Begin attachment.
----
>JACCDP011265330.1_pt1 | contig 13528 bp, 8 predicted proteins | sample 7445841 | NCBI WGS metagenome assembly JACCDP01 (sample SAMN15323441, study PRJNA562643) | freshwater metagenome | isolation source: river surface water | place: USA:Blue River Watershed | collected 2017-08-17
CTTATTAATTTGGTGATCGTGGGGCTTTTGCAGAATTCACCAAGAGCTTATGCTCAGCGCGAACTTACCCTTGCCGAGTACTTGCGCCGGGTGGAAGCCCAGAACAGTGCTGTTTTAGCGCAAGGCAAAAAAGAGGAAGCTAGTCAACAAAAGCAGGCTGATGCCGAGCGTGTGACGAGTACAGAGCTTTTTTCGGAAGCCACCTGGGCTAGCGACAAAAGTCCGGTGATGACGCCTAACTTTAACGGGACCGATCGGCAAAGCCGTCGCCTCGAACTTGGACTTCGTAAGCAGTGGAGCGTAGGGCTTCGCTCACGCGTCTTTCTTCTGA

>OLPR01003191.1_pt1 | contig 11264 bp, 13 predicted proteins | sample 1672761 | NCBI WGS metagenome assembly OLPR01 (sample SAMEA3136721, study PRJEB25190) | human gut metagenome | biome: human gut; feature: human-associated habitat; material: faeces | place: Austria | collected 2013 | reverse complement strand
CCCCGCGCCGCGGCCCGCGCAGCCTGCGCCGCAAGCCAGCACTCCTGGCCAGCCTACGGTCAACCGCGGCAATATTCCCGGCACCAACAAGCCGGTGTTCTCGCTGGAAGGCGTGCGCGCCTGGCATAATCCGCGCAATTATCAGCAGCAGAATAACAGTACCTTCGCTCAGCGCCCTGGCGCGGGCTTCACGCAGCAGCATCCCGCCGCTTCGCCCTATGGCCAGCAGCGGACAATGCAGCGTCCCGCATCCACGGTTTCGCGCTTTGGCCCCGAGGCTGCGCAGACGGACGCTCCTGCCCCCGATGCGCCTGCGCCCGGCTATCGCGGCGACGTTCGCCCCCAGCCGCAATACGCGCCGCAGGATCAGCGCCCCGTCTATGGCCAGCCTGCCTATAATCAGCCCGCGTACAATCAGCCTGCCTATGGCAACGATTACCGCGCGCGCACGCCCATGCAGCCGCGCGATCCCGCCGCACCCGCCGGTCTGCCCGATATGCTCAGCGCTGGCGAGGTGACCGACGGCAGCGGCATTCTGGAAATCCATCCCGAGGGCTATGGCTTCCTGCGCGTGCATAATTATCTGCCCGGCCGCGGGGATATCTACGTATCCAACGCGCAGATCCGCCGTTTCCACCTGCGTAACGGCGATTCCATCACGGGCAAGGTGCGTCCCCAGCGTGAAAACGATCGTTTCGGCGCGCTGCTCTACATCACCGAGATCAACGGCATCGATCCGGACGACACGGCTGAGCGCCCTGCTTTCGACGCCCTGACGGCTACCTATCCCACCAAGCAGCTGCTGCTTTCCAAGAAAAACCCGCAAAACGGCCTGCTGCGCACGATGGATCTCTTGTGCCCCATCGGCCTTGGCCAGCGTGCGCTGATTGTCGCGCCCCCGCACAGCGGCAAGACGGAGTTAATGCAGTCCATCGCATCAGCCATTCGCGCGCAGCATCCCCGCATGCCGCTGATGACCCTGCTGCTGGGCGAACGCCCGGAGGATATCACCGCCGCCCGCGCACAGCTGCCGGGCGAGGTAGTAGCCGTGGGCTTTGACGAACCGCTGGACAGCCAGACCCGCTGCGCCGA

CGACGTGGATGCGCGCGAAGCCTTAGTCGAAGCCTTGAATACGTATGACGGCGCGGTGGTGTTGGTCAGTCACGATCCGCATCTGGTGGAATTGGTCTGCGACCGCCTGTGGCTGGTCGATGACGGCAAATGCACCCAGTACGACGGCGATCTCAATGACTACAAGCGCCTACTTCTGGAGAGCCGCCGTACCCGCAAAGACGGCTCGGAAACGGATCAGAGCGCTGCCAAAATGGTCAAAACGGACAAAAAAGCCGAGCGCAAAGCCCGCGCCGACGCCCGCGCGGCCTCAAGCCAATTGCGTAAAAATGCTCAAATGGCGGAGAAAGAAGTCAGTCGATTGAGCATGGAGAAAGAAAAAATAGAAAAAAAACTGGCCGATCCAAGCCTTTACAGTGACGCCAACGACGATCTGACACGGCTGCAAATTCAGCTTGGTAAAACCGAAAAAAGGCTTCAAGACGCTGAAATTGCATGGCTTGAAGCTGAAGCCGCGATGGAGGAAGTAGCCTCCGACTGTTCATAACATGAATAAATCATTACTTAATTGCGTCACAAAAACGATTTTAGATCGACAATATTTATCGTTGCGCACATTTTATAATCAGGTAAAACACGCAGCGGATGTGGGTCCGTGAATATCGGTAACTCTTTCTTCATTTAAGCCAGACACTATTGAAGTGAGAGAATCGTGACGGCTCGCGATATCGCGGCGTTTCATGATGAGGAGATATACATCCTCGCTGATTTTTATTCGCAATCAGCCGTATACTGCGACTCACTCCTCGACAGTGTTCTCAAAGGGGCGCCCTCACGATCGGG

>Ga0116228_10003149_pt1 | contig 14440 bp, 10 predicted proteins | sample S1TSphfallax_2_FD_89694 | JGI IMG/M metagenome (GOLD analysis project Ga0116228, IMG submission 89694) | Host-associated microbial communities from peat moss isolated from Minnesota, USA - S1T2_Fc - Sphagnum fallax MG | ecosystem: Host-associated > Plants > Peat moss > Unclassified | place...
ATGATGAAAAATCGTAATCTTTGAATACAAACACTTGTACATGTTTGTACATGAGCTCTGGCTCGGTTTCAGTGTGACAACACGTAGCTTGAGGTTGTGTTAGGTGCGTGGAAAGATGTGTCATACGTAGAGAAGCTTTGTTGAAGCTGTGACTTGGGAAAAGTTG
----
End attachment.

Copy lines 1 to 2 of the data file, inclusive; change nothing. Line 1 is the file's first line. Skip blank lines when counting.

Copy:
>JACCDP011265330.1_pt1 | contig 13528 bp, 8 predicted proteins | sample 7445841 | NCBI WGS metagenome assembly JACCDP01 (sample SAMN15323441, study PRJNA562643) | freshwater metagenome | isolation source: river surface water | place: USA:Blue River Watershed | collected 2017-08-17
CTTATTAATTTGGTGATCGTGGGGCTTTTGCAGAATTCACCAAGAGCTTATGCTCAGCGCGAACTTACCCTTGCCGAGTACTTGCGCCGGGTGGAAGCCCAGAACAGTGCTGTTTTAGCGCAAGGCAAAAAAGAGGAAGCTAGTCAACAAAAGCAGGCTGATGCCGAGCGTGTGACGAGTACAGAGCTTTTTTCGGAAGCCACCTGGGCTAGCGACAAAAGTCCGGTGATGACGCCTAACTTTAACGGGACCGATCGGCAAAGCCGTCGCCTCGAACTTGGACTTCGTAAGCAGTGGAGCGTAGGGCTTCGCTCACGCGTCTTTCTTCTGA